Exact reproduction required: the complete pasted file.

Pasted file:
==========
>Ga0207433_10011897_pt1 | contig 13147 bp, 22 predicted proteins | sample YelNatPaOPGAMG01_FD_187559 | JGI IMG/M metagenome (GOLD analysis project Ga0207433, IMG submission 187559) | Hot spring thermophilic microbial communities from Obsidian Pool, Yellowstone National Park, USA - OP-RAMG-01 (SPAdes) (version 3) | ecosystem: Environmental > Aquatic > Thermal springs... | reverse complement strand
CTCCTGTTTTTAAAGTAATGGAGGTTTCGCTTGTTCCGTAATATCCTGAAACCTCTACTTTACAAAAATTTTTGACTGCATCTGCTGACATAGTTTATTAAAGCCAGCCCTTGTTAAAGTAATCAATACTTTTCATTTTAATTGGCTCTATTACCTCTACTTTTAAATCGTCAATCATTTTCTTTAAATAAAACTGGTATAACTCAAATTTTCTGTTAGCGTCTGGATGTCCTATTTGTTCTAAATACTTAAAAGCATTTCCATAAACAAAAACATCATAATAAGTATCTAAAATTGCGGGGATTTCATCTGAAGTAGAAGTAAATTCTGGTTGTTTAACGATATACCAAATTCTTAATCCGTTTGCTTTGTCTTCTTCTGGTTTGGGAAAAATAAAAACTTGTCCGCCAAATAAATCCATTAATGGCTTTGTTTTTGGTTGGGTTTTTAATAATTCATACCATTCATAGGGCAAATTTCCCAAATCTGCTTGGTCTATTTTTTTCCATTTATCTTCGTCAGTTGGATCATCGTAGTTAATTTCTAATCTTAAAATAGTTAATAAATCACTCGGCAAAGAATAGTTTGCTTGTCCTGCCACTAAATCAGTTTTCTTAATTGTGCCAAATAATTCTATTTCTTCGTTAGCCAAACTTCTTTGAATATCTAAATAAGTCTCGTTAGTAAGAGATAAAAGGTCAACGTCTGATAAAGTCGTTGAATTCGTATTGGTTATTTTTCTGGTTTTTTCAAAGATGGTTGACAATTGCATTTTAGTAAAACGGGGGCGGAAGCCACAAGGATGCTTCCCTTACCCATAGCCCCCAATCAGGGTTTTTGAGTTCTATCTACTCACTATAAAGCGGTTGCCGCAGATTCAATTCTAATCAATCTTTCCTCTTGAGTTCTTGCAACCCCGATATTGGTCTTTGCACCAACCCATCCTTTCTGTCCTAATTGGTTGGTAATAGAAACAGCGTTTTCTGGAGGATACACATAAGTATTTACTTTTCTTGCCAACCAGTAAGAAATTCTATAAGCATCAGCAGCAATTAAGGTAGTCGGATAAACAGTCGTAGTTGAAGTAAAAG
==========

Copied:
>Ga0207433_10011897_pt1 | contig 13147 bp, 22 predicted proteins | sample YelNatPaOPGAMG01_FD_187559 | JGI IMG/M metagenome (GOLD analysis project Ga0207433, IMG submission 187559) | Hot spring thermophilic microbial communities from Obsidian Pool, Yellowstone National Park, USA - OP-RAMG-01 (SPAdes) (version 3) | ecosystem: Environmental > Aquatic > Thermal springs... | reverse complement strand
CTCCTGTTTTTAAAGTAATGGAGGTTTCGCTTGTTCCGTAATATCCTGAAACCTCTACTTTACAAAAATTTTTGACTGCATCTGCTGACATAGTTTATTAAAGCCAGCCCTTGTTAAAGTAATCAATACTTTTCATTTTAATTGGCTCTATTACCTCTACTTTTAAATCGTCAATCATTTTCTTTAAATAAAACTGGTATAACTCAAATTTTCTGTTAGCGTCTGGATGTCCTATTTGTTCTAAATACTTAAAAGCATTTCCATAAACAAAAACATCATAATAAGTATCTAAAATTGCGGGGATTTCATCTGAAGTAGAAGTAAATTCTGGTTGTTTAACGATATACCAAATTCTTAATCCGTTTGCTTTGTCTTCTTCTGGTTTGGGAAAAATAAAAACTTGTCCGCCAAATAAATCCATTAATGGCTTTGTTTTTGGTTGGGTTTTTAATAATTCATACCATTCATAGGGCAAATTTCCCAAATCTGCTTGGTCTATTTTTTTCCATTTATCTTCGTCAGTTGGATCATCGTAGTTAATTTCTAATCTTAAAATAGTTAATAAATCACTCGGCAAAGAATAGTTTGCTTGTCCTGCCACTAAATCAGTTTTCTTAATTGTGCCAAATAATTCTATTTCTTCGTTAGCCAAACTTCTTTGAATATCTAAATAAGTCTCGTTAGTAAGAGATAAAAGGTCAACGTCTGATAAAGTCGTTGAATTCGTATTGGTTATTTTTCTGGTTTTTTCAAAGATGGTTGACAATTGCATTTTAGTAAAACGGGGGCGGAAGCCACAAGGATGCTTCCCTTACCCATAGCCCCCAATCAGGGTTTTTGAGTTCTATCTACTCACTATAAAGCGGTTGCCGCAGATTCAATTCTAATCAATCTTTCCTCTTGAGTTCTTGCAACCCCGATATTGGTCTTTGCACCAACCCATCCTTTCTGTCCTAATTGGTTGGTAATAGAAACAGCGTTTTCTGGAGGATACACATAAGTATTTACTTTTCTTGCCAACCAGTAAGAAATTCTATAAGCATCAGCAGCAATTAAGGTAGTCGGATAAACAGTCGTAGTTGAAGTAAAAG